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Using zebrafish to study the role of six1a/b and microRNA-30a in rhabdomyosarcoma (RMS) initiation and progression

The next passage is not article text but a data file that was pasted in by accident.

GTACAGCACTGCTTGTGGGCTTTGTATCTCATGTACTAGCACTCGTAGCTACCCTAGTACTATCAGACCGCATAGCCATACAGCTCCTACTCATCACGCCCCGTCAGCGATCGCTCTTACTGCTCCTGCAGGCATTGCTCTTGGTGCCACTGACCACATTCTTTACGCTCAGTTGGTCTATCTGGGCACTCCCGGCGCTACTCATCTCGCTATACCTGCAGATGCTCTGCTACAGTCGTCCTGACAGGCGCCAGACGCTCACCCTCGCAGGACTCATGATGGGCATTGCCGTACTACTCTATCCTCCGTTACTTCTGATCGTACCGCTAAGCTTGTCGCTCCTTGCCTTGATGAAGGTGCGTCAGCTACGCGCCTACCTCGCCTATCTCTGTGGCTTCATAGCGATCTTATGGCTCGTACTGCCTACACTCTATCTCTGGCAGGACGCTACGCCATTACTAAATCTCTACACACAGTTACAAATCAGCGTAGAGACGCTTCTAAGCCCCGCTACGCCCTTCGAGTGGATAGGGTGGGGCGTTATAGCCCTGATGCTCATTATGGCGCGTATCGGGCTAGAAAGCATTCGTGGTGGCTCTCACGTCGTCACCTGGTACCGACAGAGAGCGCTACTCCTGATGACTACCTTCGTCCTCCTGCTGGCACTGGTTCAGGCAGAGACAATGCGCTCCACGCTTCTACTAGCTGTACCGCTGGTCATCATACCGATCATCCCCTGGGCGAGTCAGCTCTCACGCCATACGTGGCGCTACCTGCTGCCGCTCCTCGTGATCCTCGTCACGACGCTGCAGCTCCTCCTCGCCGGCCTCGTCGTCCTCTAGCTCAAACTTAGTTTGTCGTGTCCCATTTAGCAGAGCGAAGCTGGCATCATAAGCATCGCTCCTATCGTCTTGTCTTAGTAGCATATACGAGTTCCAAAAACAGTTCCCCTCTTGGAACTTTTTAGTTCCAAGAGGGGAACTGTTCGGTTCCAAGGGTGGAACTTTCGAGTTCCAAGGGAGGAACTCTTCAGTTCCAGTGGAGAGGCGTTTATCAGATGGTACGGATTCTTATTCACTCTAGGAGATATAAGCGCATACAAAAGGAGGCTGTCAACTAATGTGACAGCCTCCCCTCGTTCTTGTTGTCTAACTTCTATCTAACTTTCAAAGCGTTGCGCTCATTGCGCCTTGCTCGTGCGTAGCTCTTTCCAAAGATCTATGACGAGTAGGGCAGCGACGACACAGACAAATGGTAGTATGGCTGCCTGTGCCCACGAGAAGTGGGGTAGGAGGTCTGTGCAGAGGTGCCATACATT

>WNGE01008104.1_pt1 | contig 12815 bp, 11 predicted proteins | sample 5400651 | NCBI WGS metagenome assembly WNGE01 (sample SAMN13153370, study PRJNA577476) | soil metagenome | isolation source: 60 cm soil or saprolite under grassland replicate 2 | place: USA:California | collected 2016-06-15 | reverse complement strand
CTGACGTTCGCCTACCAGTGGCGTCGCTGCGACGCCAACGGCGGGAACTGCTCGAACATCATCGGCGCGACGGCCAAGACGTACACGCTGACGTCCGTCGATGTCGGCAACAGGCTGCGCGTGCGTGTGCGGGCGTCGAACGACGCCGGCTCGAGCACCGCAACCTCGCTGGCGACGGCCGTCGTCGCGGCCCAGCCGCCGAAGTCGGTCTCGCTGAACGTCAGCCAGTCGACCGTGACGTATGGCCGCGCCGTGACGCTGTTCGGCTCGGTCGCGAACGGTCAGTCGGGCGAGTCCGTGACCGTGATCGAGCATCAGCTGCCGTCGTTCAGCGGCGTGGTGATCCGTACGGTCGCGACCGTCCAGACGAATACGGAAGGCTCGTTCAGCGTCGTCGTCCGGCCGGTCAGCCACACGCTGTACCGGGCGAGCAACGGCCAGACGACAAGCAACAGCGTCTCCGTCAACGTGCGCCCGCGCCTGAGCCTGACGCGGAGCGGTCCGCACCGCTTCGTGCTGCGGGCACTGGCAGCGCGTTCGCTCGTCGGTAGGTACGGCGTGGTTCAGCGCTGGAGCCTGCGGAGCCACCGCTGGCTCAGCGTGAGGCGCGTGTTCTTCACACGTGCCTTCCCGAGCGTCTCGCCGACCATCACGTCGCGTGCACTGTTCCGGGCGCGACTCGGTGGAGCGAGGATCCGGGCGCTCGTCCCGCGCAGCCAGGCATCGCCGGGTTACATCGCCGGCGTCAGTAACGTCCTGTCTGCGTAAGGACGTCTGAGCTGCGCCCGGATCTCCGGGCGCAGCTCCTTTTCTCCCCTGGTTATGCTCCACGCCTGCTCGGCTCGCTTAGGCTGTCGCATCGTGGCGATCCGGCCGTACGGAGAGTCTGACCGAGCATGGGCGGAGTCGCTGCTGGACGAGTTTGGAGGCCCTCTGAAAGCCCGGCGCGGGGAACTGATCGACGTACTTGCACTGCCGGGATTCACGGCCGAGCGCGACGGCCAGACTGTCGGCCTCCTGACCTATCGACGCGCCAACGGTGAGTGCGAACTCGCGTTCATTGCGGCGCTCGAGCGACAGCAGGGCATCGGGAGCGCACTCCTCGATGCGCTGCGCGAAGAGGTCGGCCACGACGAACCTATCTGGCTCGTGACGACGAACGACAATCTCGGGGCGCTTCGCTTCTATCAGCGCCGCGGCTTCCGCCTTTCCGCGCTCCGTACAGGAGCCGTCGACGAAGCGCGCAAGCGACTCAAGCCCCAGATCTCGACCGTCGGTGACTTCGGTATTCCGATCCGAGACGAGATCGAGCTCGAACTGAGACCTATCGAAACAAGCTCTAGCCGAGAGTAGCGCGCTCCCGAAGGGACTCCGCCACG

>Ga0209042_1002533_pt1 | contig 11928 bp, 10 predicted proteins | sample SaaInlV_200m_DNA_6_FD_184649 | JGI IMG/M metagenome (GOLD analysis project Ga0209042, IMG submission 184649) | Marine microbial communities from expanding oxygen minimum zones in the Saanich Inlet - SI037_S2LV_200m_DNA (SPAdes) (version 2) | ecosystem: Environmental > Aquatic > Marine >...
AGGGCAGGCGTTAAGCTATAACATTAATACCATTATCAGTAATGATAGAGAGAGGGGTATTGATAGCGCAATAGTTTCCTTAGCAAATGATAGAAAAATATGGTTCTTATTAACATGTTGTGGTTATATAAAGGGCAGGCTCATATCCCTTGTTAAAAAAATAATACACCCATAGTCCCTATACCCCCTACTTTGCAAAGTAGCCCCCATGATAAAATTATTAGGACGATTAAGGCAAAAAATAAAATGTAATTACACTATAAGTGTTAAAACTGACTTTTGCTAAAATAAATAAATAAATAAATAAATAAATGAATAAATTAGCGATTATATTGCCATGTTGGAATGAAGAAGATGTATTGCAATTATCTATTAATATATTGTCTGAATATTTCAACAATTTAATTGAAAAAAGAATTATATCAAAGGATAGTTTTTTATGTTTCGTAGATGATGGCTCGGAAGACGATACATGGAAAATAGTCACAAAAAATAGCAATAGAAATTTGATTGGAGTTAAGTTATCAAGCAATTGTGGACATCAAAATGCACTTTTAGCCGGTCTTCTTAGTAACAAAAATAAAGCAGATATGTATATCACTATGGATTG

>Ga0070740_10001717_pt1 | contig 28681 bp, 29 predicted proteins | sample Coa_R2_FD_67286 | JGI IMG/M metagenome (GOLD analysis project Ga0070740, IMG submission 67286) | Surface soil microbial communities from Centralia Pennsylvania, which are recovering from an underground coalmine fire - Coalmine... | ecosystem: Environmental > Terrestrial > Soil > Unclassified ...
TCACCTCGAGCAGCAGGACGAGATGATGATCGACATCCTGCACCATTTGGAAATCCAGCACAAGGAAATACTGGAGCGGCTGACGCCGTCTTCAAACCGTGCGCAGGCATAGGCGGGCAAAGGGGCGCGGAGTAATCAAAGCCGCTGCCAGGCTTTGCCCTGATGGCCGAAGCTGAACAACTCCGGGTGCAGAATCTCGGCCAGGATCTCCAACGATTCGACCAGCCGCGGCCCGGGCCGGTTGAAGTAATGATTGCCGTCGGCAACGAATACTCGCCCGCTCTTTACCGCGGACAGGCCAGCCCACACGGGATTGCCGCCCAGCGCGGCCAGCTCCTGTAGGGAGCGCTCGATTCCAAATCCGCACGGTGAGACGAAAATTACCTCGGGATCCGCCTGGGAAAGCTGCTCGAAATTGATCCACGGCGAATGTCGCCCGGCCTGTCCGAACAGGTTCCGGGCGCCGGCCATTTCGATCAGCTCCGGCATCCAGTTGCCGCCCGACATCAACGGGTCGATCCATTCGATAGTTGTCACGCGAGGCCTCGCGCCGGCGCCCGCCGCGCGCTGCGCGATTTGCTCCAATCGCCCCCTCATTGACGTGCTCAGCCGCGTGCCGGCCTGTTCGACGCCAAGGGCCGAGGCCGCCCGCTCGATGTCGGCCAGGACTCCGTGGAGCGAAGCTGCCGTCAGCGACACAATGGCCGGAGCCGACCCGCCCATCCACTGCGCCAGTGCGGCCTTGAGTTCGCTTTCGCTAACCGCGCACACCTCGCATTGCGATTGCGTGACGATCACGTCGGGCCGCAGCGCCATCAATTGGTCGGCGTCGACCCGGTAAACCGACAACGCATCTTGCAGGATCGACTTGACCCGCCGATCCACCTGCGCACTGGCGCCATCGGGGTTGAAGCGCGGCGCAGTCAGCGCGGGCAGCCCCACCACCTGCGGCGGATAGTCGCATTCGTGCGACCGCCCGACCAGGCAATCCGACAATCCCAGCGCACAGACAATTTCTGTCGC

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Summary Rhabdomyosarcoma (RMS) accounts for ~3% of all pediatric cancers. Unfortunately, the overall 5-year survival rate for children diagnosed with metastatic RMS is less than 30%. Sarcoma patients experience higher rates of morbidity and mortality than other cancer patients, and this is particularly evident in children. As a result of their therapies, 42% of childhood cancer survivors experience severe, disabling, or life threatening conditions (including secondary tumors). Thus, there is clearly a need to develop new, more targeted treatment strategies for pediatric tumors; treatments that inhibit tumor progression yet confer limited side effects. The pro-metastatic transcription factor SIX1 is overexpressed in RMS, where it is plays a critical role in metastasis. During embryonic development, Six1 promotes precursor cell activation and migration to enable proper formation of muscle, kidney and the inner ear. However, after development is complete, Six1 expression is silenced or reduced in most tissues. Thus, Six1 is upregulated in the setting of RMS, where it is known to be important for progression of the disease. These data suggest that gaining an understanding of the mechanisms controlling Six1 downregulation during muscle development may provide a novel means by which to target Six1 in the setting of RMS. Such targeting may be anticipated to inhibit the tumor, yet have limited toxicity due to the paucity of Six1 expression in adult tissue. Throughout embryogenesis and myogenesis, microRNAs (miRs) have been shown to coordinate complex temporal and tissue-specific patterns of protein expression, including regulation of many homeobox genes. In tumor models, miRs have been shown to inhibit RMS tumor growth, and miR-mediated downregulation of Six1 can prevent kidney tumor progression. In zebrafish, there are two orthologs of Six1, six1a and six1b. Our recently published data demonstrate that miR30a negatively regulates both six1a and six1b in zebrafish muscle development, and that miR30a-mediated downregulation of Six1 is required for proper muscle development to occur. Thus, in this proposal we will test the following Hypothesis: Upregulation of Six1 is required for RMS tumor onset and progression. We will further test whether zebrafish will be an ideal model to rapidly and inexpensively test whether inhibitors of Six1 (beginning with miR30a, but in the future adding in additional miRs or novel Six1 small molecule inhibitors) will inhibit RMS progression. Specific aims: 1) To investigate the role of the Six1 transcriptional complex in RMS initiation and progression in zebrafish models, and 2) To identify potential therapeutic options for RMS through downregulation of Six1. The second of these aims will test, as proof of principal, whether miR30a has the potential to inhibit RMS progression. This R21 mechanism, by allowing us to develop the zebrafish models, will set the stage for testing novel small molecule inhibitors that target the Six1 transcriptional complex in the context of a whole organism. As we are currently developing such inhibitors, these models will allow for more efficient screening of a large number of compounds in vivo than could be done in other model systems.
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